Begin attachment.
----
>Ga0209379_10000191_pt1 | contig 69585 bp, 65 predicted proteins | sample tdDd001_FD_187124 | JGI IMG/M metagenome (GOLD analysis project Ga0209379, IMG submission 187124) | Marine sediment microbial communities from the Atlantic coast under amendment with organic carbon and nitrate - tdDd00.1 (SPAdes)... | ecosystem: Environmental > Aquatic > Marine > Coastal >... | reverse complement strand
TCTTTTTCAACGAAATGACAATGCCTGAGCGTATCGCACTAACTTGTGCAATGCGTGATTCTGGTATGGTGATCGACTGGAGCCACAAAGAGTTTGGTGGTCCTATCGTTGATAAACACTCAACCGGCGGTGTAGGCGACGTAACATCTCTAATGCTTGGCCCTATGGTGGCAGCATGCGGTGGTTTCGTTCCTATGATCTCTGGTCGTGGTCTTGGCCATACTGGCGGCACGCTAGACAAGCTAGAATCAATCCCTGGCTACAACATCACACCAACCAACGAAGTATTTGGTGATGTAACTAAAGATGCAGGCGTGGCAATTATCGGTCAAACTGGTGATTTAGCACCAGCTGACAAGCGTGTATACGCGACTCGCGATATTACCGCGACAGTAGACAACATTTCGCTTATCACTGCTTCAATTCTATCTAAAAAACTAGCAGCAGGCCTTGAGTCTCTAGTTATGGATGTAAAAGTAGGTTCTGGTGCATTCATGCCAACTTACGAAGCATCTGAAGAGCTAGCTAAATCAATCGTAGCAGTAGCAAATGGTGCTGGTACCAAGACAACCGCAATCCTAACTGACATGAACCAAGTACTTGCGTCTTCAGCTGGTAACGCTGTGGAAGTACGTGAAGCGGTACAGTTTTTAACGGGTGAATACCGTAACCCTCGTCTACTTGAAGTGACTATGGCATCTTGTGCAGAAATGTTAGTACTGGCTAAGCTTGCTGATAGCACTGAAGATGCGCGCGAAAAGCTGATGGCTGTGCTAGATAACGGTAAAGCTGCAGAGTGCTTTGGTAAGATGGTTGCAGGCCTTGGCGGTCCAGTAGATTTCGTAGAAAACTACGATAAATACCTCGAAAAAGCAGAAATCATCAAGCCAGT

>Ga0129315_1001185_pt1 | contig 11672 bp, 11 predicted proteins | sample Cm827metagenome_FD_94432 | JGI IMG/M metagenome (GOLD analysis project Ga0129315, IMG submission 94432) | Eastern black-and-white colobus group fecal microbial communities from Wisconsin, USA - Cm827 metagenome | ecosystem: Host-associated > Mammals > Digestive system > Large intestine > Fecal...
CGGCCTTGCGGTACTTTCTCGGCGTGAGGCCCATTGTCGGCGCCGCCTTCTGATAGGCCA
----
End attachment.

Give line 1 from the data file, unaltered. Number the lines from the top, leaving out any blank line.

>Ga0209379_10000191_pt1 | contig 69585 bp, 65 predicted proteins | sample tdDd001_FD_187124 | JGI IMG/M metagenome (GOLD analysis project Ga0209379, IMG submission 187124) | Marine sediment microbial communities from the Atlantic coast under amendment with organic carbon and nitrate - tdDd00.1 (SPAdes)... | ecosystem: Environmental > Aquatic > Marine > Coastal >... | reverse complement strand